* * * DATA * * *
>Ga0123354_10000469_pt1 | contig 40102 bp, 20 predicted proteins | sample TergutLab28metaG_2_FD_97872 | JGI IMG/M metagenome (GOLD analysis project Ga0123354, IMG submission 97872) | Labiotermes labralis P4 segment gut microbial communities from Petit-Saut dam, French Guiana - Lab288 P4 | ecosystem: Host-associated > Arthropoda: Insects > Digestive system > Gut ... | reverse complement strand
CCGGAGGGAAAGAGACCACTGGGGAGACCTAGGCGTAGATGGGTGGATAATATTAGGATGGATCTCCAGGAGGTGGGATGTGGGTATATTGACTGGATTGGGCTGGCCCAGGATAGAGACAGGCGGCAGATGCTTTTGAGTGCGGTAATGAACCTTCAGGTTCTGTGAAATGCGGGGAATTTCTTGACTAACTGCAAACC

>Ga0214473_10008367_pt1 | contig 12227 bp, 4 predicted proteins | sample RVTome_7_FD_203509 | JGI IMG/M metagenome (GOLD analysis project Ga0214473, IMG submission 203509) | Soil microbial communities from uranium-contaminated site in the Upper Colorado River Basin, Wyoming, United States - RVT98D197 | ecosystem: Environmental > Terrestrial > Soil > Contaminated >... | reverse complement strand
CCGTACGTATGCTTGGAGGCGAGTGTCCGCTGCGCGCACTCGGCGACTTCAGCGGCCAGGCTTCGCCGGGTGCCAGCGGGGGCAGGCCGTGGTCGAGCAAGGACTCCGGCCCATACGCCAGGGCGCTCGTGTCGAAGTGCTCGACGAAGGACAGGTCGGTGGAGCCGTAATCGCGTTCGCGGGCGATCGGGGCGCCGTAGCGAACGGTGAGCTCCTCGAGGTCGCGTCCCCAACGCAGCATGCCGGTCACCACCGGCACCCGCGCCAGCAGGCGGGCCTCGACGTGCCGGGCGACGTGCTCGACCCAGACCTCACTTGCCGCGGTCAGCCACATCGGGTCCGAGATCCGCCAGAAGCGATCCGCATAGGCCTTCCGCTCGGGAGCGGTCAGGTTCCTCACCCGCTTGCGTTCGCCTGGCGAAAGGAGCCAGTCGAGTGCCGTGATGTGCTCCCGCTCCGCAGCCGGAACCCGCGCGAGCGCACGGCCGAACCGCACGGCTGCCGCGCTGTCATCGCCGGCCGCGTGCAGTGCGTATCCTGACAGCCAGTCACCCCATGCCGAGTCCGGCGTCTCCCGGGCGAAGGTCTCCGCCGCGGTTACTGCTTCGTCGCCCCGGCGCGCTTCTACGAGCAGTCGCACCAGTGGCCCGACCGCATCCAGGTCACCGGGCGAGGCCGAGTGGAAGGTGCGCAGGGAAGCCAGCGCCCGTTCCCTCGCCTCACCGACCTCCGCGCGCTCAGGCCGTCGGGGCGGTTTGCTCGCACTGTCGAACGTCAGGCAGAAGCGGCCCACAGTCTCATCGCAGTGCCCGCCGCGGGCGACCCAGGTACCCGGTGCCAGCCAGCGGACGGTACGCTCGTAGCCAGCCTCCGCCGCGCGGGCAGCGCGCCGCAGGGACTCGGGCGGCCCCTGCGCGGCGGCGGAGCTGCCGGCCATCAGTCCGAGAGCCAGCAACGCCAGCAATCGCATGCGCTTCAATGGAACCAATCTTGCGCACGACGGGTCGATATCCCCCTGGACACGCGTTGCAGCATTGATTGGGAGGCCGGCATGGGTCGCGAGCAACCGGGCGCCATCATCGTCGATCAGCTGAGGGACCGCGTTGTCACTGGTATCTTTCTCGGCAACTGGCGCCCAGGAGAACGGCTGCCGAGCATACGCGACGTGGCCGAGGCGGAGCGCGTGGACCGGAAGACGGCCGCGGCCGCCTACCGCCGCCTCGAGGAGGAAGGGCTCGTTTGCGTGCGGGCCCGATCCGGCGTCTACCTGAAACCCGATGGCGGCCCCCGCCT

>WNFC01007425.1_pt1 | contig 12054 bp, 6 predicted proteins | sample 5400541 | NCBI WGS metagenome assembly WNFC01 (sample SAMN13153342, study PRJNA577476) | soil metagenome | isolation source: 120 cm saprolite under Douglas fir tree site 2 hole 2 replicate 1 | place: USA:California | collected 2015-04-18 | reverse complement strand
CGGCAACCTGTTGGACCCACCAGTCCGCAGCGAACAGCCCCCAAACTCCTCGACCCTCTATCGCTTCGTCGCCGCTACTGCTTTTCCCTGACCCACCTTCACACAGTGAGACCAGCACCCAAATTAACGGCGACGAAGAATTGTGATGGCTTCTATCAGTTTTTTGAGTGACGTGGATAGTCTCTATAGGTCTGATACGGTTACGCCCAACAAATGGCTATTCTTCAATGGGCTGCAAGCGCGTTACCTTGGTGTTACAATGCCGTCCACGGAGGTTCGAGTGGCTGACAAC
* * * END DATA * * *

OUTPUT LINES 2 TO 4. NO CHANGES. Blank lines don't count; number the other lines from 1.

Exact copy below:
CCGGAGGGAAAGAGACCACTGGGGAGACCTAGGCGTAGATGGGTGGATAATATTAGGATGGATCTCCAGGAGGTGGGATGTGGGTATATTGACTGGATTGGGCTGGCCCAGGATAGAGACAGGCGGCAGATGCTTTTGAGTGCGGTAATGAACCTTCAGGTTCTGTGAAATGCGGGGAATTTCTTGACTAACTGCAAACC

>Ga0214473_10008367_pt1 | contig 12227 bp, 4 predicted proteins | sample RVTome_7_FD_203509 | JGI IMG/M metagenome (GOLD analysis project Ga0214473, IMG submission 203509) | Soil microbial communities from uranium-contaminated site in the Upper Colorado River Basin, Wyoming, United States - RVT98D197 | ecosystem: Environmental > Terrestrial > Soil > Contaminated >... | reverse complement strand
CCGTACGTATGCTTGGAGGCGAGTGTCCGCTGCGCGCACTCGGCGACTTCAGCGGCCAGGCTTCGCCGGGTGCCAGCGGGGGCAGGCCGTGGTCGAGCAAGGACTCCGGCCCATACGCCAGGGCGCTCGTGTCGAAGTGCTCGACGAAGGACAGGTCGGTGGAGCCGTAATCGCGTTCGCGGGCGATCGGGGCGCCGTAGCGAACGGTGAGCTCCTCGAGGTCGCGTCCCCAACGCAGCATGCCGGTCACCACCGGCACCCGCGCCAGCAGGCGGGCCTCGACGTGCCGGGCGACGTGCTCGACCCAGACCTCACTTGCCGCGGTCAGCCACATCGGGTCCGAGATCCGCCAGAAGCGATCCGCATAGGCCTTCCGCTCGGGAGCGGTCAGGTTCCTCACCCGCTTGCGTTCGCCTGGCGAAAGGAGCCAGTCGAGTGCCGTGATGTGCTCCCGCTCCGCAGCCGGAACCCGCGCGAGCGCACGGCCGAACCGCACGGCTGCCGCGCTGTCATCGCCGGCCGCGTGCAGTGCGTATCCTGACAGCCAGTCACCCCATGCCGAGTCCGGCGTCTCCCGGGCGAAGGTCTCCGCCGCGGTTACTGCTTCGTCGCCCCGGCGCGCTTCTACGAGCAGTCGCACCAGTGGCCCGACCGCATCCAGGTCACCGGGCGAGGCCGAGTGGAAGGTGCGCAGGGAAGCCAGCGCCCGTTCCCTCGCCTCACCGACCTCCGCGCGCTCAGGCCGTCGGGGCGGTTTGCTCGCACTGTCGAACGTCAGGCAGAAGCGGCCCACAGTCTCATCGCAGTGCCCGCCGCGGGCGACCCAGGTACCCGGTGCCAGCCAGCGGACGGTACGCTCGTAGCCAGCCTCCGCCGCGCGGGCAGCGCGCCGCAGGGACTCGGGCGGCCCCTGCGCGGCGGCGGAGCTGCCGGCCATCAGTCCGAGAGCCAGCAACGCCAGCAATCGCATGCGCTTCAATGGAACCAATCTTGCGCACGACGGGTCGATATCCCCCTGGACACGCGTTGCAGCATTGATTGGGAGGCCGGCATGGGTCGCGAGCAACCGGGCGCCATCATCGTCGATCAGCTGAGGGACCGCGTTGTCACTGGTATCTTTCTCGGCAACTGGCGCCCAGGAGAACGGCTGCCGAGCATACGCGACGTGGCCGAGGCGGAGCGCGTGGACCGGAAGACGGCCGCGGCCGCCTACCGCCGCCTCGAGGAGGAAGGGCTCGTTTGCGTGCGGGCCCGATCCGGCGTCTACCTGAAACCCGATGGCGGCCCCCGCCT